SNOW: Dushy, as a firm, Pantheon, that backs managers around the world, and you—ESG in action, specifically in the emerging markets—can you think of any examples of, again, bullets dodged or value created as a result of paying attention to these issues?

DUSHY SIVANITHY, PANTHEON: Sure, I can think of an example where, actually from the secondaries side, we looked at a deal—a very interesting fund in Africa, very nice underlying investments, and a very steep discount available. Given it was an Africa fund, even further work was done around the ESG issues with each of those portfolio companies. And through our work, we found a co-investor in one of those deals that we were very uncomfortable with and discussed it with the general partner who hadn’t, we felt, managed the issue appropriately.

The co-investor was an individual. He was being indicted in the U.K. We felt very uncomfortable about his involvement and our capital being commingled. And even despite the significant discount and [the fact that] we quite liked the assets, we decided to walk away from that deal. And even despite the significant discount and our– we quite liked the assets, we decided to walk away from that deal. And we feel that was still the right decision. And actually that has resolved itself subsequently, but we weren’t willing to take that risk.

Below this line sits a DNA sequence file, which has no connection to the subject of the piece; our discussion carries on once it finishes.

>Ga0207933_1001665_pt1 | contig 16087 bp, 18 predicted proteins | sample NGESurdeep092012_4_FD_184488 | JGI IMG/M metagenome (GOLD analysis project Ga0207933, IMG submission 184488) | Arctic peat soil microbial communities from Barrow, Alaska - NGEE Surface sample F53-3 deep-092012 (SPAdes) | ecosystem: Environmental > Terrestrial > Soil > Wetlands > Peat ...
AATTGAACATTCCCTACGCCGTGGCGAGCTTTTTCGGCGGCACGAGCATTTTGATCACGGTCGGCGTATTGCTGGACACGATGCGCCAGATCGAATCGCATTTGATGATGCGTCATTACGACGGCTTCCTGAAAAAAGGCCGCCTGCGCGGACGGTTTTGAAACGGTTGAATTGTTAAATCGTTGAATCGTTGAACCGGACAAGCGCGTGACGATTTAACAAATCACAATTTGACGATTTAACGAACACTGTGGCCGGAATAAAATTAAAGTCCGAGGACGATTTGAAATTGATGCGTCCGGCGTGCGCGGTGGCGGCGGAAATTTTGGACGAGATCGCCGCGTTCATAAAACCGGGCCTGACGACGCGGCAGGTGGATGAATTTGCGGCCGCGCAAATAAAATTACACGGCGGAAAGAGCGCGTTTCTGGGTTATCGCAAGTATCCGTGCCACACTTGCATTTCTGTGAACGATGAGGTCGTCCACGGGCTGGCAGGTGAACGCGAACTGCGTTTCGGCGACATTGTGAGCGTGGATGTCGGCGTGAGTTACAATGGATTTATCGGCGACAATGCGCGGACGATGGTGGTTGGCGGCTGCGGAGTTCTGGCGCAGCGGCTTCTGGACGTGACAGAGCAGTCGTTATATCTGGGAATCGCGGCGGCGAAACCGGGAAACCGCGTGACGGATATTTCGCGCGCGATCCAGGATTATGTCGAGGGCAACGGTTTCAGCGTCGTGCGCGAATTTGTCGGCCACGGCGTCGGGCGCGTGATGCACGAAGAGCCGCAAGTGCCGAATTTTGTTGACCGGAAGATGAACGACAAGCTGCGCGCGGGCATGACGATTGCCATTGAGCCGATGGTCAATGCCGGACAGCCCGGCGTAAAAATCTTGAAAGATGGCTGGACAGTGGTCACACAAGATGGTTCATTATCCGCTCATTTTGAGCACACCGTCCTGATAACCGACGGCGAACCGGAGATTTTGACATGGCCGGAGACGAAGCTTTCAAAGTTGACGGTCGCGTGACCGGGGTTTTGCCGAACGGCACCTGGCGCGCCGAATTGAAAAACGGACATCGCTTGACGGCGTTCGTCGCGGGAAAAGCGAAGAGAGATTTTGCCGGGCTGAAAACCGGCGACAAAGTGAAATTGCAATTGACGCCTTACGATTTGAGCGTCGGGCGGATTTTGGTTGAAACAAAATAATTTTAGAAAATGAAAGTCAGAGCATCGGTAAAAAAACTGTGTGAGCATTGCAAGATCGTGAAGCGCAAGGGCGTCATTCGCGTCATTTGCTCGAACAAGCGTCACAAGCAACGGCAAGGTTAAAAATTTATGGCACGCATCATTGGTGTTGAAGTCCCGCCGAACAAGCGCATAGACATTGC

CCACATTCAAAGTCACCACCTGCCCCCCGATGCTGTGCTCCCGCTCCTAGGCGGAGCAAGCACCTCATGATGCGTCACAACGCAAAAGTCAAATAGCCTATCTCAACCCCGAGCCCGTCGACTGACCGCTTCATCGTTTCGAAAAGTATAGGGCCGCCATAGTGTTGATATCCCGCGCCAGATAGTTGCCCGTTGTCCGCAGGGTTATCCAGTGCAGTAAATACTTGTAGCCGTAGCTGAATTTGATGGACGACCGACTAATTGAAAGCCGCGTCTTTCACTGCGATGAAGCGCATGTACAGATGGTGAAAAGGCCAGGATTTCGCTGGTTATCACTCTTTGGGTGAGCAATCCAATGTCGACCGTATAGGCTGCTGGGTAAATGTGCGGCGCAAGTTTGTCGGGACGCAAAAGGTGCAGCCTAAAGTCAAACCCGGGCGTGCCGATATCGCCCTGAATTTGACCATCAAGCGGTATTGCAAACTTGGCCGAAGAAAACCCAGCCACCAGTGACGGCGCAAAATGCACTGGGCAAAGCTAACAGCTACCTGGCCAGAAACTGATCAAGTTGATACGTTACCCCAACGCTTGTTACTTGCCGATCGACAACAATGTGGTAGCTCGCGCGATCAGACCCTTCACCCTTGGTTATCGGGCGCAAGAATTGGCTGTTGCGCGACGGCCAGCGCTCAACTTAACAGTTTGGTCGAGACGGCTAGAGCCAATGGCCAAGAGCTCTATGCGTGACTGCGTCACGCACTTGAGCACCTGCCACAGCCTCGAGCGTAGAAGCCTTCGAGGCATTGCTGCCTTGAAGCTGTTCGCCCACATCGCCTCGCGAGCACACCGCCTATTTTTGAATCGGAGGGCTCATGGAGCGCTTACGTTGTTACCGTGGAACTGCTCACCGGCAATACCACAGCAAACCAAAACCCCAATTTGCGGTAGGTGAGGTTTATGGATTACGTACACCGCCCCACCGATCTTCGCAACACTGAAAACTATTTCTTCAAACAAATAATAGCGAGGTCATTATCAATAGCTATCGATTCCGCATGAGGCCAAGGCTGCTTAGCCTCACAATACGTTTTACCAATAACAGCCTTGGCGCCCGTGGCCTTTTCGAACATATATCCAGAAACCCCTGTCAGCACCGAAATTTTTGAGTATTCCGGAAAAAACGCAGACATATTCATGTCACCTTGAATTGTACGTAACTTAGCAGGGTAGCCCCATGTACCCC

JEREMY CLEAVER, CDC GROUP: I think it’s important to say that there’s a lot of hidden value in ESG, particularly on the governance side, but also very broadly. So in terms of the issue that Dushy mentioned, but really across our investees, there are a number of areas where you may not actually be able to put your finger on the value, but there is huge value to be created; there’s huge efficiency gains to be made. One example is reducing corruption and bribery. So from our perspective, the value is sort of underlying and sometimes difficult to put your finger on, but is there.

HLOPHE: I think that’s the challenge with ESG. It’s easy to quantify the cost of implementing and complying with it. It’s sometimes very difficult to put your hand on value, but the activity studies have shown that it’s better to have it in place than not to have it, because it’s like insurance. So, all of us know that we should have insurance; we should wear our seat belt. But if the insurance is actually not in place, then you wouldn’t be able to achieve that.

CLEAVER: It’s a good point. And in fact, there’s a consumer goods business—in fact, a lingerie business—in East Africa that we invested in that realized who their target market was and worked very closely with the local breast cancer and women’s health initiative. And through that process, they saw a marked increase in footfall in their stores. And it’s very difficult to put your finger on what the actual increase in revenue from that particular activity is, but from our perspective, if that’s able to kind of bring more women into their stores and increase footfall at the same time as improving women’s health, then that’s a great benefit.